In my never-ending quest to raise the tone of these here boards, I've decided to give expression to my thoughts on the educational system today.<br><br>It sucks.<br><br>It sucks big time.<br><br>Here's why.<br><br>Tonight was the meet the teachers night at my son's middle school. Of course we went, as we always do because we're responsible and concerned parental units. So what did we hear? Well, we heard that the whol science curriculum has been changed because from now on science will be one of the things tested in the required-to-pass-your-grade, state-mandated standardized tests. What's the nature of the change? Instead of having physical sciences in 8th grade, my son is going to be presented with a smorgasbord of science "topics," from astronomy to zoology--if this is the third week, we must be on botany. As the science teacher described the curriculum (which, incidentally, he did not seem to be very keen on), the thought that kept coming to my mind was, "Where's the beef?" I mean, there was absolutely no hope in what he said for anything beyond the most superficial treatment of any. And as for coherence, well there was none at all.<br><br>And the whole thing had been changed in order to teach to the test.<br><br>The same thing was true in subject after subject. So in English, my own subject, we were told that my son will not be asked to write any long project because--get this!--the state writing test focuses only on short "creative" and persuasive essays. From my point of view, who the fsck cares what the test focuses on! In my experience life is basically one long project after another, and if you don't get in the habit of doing them early on, you're going to be mighty screwed up after you stop taking those silly standadized tests and try to start living in reality.<br><br>What really gets me is that all this is done in the name of "accountability." By gum, at the end of the year the little darlings will take the standardized test, and those results will determine whether or not the school if funcitoning as it should.<br><br>Bull doodoo, I say.<br><br>Well-reasoned, elegantly composed, and temperate responses welcome.<br><br>Great wits are sure to madness near allied.--John Dryden, "Absalom and Achitophel"
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Loc: London, United Kingdom
Well I have no experience of the American Education system, but I do have first hand experience of the UK education system as I have just finished going through it (exept university of course). I have always had bad experiences of the national tests as almost every year that I have taken a national test, my yeargroup (grade in america I guess..) has allways been the one experimented on, particualy badly this year with A levels where they have been particually dodgy. <br><br>For example in my Computing coursework (and everyone else in the school I might add) I got much lower than the rest of my computing exams (nearly 100% in most of the exams and an E in the coursework, which is the worst grade without failing it completely).<br><br>There is a big uproar in the press about courseworks marks being "downgraded" by exam boards because people were doing to well, so you get the rediculous situation like mine where I am 7 marks (out of 600) of an A despite suposedly getting an E in the coursework).<br><br>And as you said in your post all the teaching was to pass national exams and not to learn anything usefull. I was lucky enough to go to one of the best state 6th form colleges (16-18) in the country (usually first in results) and therefore had better teaching than most would.<br><br>Anyway I guess it is all right as I am going to my university of choice anyway (Imperial College of Science, Technology and Medicine, London to study for a MSci in Physics).<br><br>Without sensibility no object would be given to us, without understanding no object would be thought. Thoughts without content are empty, intuitions without concepts are blind.<br>-- Immanuel Kant, "Critique of Pure Reason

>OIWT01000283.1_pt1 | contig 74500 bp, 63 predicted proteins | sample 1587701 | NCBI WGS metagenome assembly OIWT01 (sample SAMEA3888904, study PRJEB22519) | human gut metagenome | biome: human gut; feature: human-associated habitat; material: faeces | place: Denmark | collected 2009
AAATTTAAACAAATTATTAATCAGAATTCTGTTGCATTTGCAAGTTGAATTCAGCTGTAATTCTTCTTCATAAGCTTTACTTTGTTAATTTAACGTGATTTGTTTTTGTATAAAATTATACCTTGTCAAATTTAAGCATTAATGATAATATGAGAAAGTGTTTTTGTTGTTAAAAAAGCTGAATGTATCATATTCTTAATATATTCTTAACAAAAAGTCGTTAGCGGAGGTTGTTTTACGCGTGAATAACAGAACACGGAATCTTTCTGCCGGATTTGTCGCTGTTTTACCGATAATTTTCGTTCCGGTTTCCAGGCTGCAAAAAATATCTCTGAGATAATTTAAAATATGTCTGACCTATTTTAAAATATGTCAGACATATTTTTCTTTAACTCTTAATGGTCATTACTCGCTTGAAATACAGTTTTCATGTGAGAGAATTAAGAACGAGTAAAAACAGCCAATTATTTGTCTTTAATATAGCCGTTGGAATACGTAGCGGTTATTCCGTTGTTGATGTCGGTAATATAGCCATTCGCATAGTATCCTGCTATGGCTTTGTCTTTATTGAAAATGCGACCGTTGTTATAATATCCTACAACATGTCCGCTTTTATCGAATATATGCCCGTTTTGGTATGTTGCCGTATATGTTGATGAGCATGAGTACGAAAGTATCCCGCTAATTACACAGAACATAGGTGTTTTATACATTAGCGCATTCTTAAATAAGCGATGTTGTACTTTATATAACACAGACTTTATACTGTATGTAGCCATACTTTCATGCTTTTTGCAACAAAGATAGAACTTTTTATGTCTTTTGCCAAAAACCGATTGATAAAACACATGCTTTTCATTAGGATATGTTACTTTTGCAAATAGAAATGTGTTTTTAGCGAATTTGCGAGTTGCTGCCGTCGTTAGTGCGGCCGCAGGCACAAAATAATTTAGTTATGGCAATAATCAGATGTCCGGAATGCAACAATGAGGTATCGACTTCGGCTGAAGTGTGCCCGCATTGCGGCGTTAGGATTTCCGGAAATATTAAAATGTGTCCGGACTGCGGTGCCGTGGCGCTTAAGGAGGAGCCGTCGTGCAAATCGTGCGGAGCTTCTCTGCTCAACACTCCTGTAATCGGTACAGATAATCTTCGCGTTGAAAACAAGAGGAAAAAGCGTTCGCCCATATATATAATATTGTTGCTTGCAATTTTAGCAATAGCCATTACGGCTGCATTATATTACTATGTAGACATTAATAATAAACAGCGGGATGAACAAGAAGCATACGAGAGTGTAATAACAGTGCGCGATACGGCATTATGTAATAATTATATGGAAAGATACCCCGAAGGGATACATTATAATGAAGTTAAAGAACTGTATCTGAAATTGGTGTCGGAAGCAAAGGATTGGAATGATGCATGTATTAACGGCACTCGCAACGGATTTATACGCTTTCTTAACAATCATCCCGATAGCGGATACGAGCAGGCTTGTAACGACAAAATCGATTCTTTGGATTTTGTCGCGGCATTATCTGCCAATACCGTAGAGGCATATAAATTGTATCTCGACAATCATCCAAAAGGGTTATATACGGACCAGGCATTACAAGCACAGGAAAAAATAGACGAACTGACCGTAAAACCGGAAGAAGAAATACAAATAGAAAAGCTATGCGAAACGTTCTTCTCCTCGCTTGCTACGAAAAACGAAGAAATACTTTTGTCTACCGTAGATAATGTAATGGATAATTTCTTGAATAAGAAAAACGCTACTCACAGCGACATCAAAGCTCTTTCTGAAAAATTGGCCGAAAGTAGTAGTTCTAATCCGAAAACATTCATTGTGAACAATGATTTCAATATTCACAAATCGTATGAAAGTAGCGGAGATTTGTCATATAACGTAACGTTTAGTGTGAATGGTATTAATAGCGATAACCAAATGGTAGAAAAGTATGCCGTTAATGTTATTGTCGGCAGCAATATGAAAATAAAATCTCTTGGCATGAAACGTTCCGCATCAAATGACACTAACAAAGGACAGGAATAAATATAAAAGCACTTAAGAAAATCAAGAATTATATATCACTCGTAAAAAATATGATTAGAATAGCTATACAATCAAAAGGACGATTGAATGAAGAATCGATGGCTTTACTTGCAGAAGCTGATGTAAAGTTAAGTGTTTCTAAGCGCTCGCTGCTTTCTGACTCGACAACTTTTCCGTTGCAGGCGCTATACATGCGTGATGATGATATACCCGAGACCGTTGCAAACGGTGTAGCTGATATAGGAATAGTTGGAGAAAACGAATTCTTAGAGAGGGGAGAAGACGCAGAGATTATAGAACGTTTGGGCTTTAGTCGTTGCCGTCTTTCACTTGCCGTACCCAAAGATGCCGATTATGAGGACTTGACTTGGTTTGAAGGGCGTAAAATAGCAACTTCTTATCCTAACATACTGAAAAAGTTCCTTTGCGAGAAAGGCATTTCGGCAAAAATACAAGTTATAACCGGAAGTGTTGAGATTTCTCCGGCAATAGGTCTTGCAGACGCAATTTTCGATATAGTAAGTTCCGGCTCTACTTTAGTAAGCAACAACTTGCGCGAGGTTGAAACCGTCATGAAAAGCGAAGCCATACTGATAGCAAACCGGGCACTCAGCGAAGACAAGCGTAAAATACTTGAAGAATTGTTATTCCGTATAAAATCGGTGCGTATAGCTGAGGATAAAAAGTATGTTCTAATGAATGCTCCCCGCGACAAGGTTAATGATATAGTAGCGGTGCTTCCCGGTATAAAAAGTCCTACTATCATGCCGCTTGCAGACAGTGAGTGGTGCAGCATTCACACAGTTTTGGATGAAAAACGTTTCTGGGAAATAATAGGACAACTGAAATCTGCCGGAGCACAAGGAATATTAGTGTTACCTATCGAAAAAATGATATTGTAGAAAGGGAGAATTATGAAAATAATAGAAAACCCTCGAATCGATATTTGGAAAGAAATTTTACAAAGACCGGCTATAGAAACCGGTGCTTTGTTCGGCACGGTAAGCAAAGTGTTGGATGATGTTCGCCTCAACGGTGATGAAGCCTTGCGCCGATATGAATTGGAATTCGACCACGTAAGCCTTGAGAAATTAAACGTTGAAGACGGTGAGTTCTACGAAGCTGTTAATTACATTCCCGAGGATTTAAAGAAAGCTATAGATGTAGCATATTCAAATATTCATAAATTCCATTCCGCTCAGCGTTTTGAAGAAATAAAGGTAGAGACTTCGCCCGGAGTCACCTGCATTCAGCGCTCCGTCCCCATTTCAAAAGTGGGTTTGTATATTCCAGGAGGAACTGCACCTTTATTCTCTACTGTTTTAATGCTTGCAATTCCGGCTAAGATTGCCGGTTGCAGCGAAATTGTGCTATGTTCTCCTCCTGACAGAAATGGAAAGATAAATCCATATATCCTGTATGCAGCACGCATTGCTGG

"For a successful technology, reality must take precedence over public relations, for Nature cannot be fooled." - Richard Feynman
<blockquote><font size=1>In reply to:</font><hr><p>... all this is done in the name of "accountability."<p><hr></blockquote><p>What they are really referring to is "budgets"... which are constantly slashed thanks to governments that suffer from short sighted tunnel vision. If the governments in our neighbouring countries placed as much emphasis on education as they do on oil, we would be producing geniuses by the thousands!<br><br>[color:red]Alec</font color=red>
i hope to have more time to respond later this weekend, but...this is most unfortunate, but is becoming a reality all over. every school must show a certain proficiency level according to the state tests in order to not get labeled a failing school by dubya's master educational plan -- this can lead to big funding losses. clinton actually started the accountibility/state standards movement, but dubya started tying funding to it -- even though every state has different standards -- michigan had about 100 failing schools and the state of arkansas had zero -- something wrong there, eh? what incentive is there to do anything beyond what is required to pass the state tests? this is a travesty and it's not going to go away soon because someone somewhere has determined this is THE way to keep schools accountable. of course accountabilty is a good thing, but so is learning and that might get lost in the shuffle. more later.<br><br>[color:blue] -sean</font color=blue>
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